Control of Pesticides etc.

Part of Orders of the Day — Food and Environment Protection Bill [Lords] – in the House of Commons at 3:46 pm on 26th June 1985.

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Photo of Mr John Carlisle Mr John Carlisle , Luton North 3:46 pm, 26th June 1985

The hon. Member for Pontypridd (Mr. John), in his usual charming way, has put forward two reasonably attractive amendments. He will, perhaps, forgive me if I concentrate on amendment No. 33. However, when he spoke about amendment No. 34 he expressed the hope of many within the industry that improved methods will be used and he is correct to point out that more research will need more funds. I believe that my hon. Friend the Minister will take note, and that every encouragement will be given to any such projects so that we might one day be able to move to biological rather than chemical answers to some of our problems for the majority of the time. I am sympathetic to what the hon. Gentleman said about amendment No. 34.

One is tempted to go over some of the ground that was extensively debated in Committee in relation to the proposals contained in amendment No. 33. I shall, however, try to confine my comments to the hon. Gentleman's remarks. I am not entirely attracted to that amendment because an instruction to the industry to reduce aerial spraying is creeping in. He correctly pointed out that with modern techniques and methods the need for aerial spraying is not as important as it was, but the "necessity" — I use his word — exists. It has been relevant over the past few days and weeks.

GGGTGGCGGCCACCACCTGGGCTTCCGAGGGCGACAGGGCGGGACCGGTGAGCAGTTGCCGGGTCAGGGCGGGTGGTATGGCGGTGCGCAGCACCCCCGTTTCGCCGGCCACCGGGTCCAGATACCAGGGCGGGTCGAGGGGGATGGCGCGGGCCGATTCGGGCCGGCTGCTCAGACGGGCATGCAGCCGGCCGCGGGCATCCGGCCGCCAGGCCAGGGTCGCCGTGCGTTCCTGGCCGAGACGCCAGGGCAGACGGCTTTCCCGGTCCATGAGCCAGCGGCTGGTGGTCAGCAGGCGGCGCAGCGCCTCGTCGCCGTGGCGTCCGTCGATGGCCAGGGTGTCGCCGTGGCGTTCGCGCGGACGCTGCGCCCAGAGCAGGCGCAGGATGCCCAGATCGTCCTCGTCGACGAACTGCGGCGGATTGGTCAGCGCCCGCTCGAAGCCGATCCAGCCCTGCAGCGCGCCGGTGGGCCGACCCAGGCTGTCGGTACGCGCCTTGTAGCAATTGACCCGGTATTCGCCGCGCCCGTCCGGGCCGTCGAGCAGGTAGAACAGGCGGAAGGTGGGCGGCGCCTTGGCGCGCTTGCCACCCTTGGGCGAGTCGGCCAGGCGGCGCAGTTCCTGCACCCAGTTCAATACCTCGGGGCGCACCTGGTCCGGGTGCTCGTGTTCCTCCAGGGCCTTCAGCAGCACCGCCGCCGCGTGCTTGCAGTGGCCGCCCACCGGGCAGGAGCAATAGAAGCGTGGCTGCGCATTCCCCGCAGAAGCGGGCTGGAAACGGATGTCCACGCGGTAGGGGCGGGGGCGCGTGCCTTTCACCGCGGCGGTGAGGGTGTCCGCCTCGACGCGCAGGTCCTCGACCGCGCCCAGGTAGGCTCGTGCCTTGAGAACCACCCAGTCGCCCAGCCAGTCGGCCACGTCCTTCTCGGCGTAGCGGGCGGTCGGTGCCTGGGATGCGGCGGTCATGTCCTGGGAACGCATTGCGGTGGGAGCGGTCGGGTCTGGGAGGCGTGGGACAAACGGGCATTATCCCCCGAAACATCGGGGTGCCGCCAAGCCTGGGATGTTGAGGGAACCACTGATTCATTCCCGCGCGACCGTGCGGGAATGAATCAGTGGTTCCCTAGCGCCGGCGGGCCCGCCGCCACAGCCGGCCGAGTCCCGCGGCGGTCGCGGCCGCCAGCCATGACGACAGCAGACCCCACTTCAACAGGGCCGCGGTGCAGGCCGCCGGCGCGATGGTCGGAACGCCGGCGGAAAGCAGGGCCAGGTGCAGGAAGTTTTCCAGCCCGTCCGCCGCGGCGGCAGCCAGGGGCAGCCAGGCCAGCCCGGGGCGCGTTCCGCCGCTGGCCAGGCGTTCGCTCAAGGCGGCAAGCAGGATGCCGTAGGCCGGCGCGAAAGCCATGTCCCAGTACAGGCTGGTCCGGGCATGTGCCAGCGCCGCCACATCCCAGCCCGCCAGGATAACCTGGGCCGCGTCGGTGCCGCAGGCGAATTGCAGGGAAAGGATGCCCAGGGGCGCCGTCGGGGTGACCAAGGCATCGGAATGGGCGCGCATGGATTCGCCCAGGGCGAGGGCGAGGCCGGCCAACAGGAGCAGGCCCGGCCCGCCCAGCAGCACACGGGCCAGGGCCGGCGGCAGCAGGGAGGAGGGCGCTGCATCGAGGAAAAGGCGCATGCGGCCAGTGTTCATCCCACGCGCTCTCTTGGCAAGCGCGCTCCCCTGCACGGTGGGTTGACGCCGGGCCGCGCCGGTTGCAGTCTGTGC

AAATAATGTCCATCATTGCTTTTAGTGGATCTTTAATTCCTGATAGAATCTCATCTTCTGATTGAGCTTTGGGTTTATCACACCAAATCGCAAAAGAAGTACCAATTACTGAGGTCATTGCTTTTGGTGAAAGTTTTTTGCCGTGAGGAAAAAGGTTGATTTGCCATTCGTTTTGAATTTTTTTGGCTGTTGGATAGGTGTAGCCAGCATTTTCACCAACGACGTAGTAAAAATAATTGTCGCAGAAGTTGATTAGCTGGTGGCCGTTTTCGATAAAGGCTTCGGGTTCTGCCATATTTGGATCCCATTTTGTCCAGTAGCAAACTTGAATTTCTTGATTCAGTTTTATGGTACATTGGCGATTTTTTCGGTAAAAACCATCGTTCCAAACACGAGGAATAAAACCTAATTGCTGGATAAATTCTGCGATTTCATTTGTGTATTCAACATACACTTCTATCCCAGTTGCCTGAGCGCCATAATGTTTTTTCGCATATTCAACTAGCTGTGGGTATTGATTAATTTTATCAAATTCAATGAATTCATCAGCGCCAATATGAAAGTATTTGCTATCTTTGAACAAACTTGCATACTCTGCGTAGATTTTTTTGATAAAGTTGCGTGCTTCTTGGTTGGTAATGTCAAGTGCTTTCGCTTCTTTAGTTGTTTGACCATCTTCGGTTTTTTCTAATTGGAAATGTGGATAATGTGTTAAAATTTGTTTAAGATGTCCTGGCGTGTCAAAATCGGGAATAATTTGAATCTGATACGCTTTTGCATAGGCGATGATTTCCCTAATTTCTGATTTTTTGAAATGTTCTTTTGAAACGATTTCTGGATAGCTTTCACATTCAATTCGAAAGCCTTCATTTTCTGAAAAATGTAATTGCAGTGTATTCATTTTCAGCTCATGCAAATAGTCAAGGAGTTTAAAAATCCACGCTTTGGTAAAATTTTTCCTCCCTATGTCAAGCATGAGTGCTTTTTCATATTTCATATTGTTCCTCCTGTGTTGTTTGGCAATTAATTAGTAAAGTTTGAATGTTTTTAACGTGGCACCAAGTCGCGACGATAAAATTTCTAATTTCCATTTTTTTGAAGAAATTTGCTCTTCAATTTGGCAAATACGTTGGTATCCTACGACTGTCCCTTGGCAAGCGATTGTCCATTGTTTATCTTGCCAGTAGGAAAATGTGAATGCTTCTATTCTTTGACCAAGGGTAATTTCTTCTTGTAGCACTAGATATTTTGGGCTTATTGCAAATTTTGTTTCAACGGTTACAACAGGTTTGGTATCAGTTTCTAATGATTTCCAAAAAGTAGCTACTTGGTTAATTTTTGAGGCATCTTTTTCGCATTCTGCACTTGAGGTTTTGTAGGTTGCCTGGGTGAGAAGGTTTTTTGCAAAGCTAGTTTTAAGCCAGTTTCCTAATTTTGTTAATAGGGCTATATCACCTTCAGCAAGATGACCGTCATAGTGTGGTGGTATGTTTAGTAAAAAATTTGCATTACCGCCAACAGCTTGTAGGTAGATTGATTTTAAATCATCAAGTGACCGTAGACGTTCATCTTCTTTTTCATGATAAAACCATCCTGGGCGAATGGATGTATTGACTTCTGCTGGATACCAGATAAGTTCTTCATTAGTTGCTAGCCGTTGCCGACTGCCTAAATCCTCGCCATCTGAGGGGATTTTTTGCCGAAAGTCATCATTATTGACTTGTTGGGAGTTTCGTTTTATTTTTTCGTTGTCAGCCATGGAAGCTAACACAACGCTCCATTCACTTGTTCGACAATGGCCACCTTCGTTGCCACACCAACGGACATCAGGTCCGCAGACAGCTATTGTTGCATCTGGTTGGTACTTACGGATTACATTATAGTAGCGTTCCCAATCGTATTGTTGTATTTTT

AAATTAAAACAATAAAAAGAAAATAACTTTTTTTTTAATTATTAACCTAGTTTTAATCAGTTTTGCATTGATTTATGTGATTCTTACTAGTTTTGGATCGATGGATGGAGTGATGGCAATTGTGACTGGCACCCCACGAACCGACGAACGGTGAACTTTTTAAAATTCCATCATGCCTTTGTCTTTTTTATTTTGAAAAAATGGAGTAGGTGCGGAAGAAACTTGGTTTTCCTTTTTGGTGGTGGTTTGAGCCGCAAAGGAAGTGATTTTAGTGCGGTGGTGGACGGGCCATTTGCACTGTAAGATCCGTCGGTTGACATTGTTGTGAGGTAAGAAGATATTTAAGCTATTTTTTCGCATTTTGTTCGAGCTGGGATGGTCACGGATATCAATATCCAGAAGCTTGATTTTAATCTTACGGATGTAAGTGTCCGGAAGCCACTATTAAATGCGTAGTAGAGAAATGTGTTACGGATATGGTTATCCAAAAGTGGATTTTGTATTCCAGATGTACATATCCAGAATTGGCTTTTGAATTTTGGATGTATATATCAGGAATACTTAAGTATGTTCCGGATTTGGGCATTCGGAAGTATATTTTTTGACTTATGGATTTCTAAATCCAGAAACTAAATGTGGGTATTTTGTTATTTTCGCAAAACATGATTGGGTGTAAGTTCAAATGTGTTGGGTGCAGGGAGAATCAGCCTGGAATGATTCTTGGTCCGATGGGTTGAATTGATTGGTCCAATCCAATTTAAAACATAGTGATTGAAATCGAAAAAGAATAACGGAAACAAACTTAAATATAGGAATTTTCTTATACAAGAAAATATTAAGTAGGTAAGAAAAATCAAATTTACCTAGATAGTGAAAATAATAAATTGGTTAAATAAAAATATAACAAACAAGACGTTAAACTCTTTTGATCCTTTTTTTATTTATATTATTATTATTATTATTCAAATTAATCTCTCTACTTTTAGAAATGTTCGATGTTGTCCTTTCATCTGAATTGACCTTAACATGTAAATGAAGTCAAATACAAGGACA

It does not need someone who knows much about agriculture to understand that ground conditions are now such that in many parts of the country the ground application of pesticides would be impossible. Judging by the conditions in the part of the world where I live, and on my farm, that will probably be impossible until we harvest the crop some time in August.

The House must not underestimate the tremendous boost and bonus that aerial spraying has brought to crops. Our food production system is efficient and good and we are able to enjoy remarkable cereal crops partly because aerial spraying is available and has been used sensibly by the industry in the last few years.

5.30 pm

I do not want the message to go from the House to the industry that we are intent on reducing aerial spraying so that one day a Government, of whatever colour, might consider legislating to ban it. That would be a sad day. I was pleased with the Opposition's stance in Committee when they said that they would never go down that road. I hope that if they ever become the Government—God forbid—they will remain of that opinion.

I shall deal with some of the arguments by the hon. Member for Pontypridd. He talked about public anxiety. He is right to say that a low-flying aircraft can be frightening, particularly if notice has not been given. However, Opposition Members and some of my hon. Friends agree that scare stories are often put about. Many allegations are unfounded, but just because the number of prosecutions is small does not mean that instances have not occurred.

I was disturbed when the hon. Member for Pontypridd implied that he did not believe the figures. All allegations are investigated thoroughly. The public easily become anxious and there is talk of scaremongering. The reports from the public are no more than allegations. They are always investigated and are often unfounded. However, I acknowledge the anxiety about aerial spraying. It is a dangerous occupation, not only for the pilot but for people on the ground.